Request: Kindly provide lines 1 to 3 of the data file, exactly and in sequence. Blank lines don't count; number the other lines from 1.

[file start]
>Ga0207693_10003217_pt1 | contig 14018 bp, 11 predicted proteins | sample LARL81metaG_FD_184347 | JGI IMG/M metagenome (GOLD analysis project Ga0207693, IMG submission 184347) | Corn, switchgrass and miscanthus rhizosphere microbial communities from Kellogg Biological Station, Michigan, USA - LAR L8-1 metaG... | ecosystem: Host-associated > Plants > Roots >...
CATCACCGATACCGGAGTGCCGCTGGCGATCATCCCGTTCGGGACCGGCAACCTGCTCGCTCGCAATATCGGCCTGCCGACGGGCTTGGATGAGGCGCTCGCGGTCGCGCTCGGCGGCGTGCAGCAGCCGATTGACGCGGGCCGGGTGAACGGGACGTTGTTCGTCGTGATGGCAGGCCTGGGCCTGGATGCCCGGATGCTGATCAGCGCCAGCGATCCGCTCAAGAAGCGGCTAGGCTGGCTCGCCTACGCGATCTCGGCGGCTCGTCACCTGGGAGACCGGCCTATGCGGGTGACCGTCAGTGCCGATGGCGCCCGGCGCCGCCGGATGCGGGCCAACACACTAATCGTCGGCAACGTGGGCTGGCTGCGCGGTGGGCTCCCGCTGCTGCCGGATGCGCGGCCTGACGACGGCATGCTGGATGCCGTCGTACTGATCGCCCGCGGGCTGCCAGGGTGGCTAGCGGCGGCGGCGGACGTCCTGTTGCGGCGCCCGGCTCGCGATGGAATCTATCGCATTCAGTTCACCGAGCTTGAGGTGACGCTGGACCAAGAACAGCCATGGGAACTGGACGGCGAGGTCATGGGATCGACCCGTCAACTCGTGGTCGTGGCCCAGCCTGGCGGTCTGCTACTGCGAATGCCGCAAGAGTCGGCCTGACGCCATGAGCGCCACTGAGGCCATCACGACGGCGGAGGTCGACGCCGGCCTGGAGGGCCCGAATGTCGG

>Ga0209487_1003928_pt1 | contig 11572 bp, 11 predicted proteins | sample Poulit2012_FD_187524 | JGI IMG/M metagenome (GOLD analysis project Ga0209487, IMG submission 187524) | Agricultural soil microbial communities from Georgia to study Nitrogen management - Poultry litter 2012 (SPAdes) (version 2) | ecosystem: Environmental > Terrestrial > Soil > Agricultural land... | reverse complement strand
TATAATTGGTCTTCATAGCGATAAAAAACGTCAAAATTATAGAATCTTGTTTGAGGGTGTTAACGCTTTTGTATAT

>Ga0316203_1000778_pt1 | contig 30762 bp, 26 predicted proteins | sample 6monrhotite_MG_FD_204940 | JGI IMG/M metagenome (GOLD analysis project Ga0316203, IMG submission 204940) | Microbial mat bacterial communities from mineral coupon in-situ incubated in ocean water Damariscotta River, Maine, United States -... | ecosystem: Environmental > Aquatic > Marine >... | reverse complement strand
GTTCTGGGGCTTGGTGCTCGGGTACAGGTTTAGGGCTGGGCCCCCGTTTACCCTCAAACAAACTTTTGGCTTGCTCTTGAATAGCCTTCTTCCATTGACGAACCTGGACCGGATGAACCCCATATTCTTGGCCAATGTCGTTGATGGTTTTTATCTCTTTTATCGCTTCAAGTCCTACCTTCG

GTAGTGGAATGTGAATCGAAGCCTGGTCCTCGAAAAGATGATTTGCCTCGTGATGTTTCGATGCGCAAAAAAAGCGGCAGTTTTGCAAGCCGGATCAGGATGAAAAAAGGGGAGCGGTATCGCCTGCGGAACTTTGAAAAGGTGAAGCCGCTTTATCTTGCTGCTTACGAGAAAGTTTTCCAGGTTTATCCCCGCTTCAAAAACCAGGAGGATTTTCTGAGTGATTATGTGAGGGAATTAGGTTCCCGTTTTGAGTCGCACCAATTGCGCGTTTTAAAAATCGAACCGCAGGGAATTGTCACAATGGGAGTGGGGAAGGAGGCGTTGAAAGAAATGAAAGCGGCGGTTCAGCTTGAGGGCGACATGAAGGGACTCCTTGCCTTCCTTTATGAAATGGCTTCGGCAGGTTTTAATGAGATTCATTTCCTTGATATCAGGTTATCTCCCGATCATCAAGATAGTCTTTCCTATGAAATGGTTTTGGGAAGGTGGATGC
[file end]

>Ga0207693_10003217_pt1 | contig 14018 bp, 11 predicted proteins | sample LARL81metaG_FD_184347 | JGI IMG/M metagenome (GOLD analysis project Ga0207693, IMG submission 184347) | Corn, switchgrass and miscanthus rhizosphere microbial communities from Kellogg Biological Station, Michigan, USA - LAR L8-1 metaG... | ecosystem: Host-associated > Plants > Roots >...
CATCACCGATACCGGAGTGCCGCTGGCGATCATCCCGTTCGGGACCGGCAACCTGCTCGCTCGCAATATCGGCCTGCCGACGGGCTTGGATGAGGCGCTCGCGGTCGCGCTCGGCGGCGTGCAGCAGCCGATTGACGCGGGCCGGGTGAACGGGACGTTGTTCGTCGTGATGGCAGGCCTGGGCCTGGATGCCCGGATGCTGATCAGCGCCAGCGATCCGCTCAAGAAGCGGCTAGGCTGGCTCGCCTACGCGATCTCGGCGGCTCGTCACCTGGGAGACCGGCCTATGCGGGTGACCGTCAGTGCCGATGGCGCCCGGCGCCGCCGGATGCGGGCCAACACACTAATCGTCGGCAACGTGGGCTGGCTGCGCGGTGGGCTCCCGCTGCTGCCGGATGCGCGGCCTGACGACGGCATGCTGGATGCCGTCGTACTGATCGCCCGCGGGCTGCCAGGGTGGCTAGCGGCGGCGGCGGACGTCCTGTTGCGGCGCCCGGCTCGCGATGGAATCTATCGCATTCAGTTCACCGAGCTTGAGGTGACGCTGGACCAAGAACAGCCATGGGAACTGGACGGCGAGGTCATGGGATCGACCCGTCAACTCGTGGTCGTGGCCCAGCCTGGCGGTCTGCTACTGCGAATGCCGCAAGAGTCGGCCTGACGCCATGAGCGCCACTGAGGCCATCACGACGGCGGAGGTCGACGCCGGCCTGGAGGGCCCGAATGTCGG

>Ga0209487_1003928_pt1 | contig 11572 bp, 11 predicted proteins | sample Poulit2012_FD_187524 | JGI IMG/M metagenome (GOLD analysis project Ga0209487, IMG submission 187524) | Agricultural soil microbial communities from Georgia to study Nitrogen management - Poultry litter 2012 (SPAdes) (version 2) | ecosystem: Environmental > Terrestrial > Soil > Agricultural land... | reverse complement strand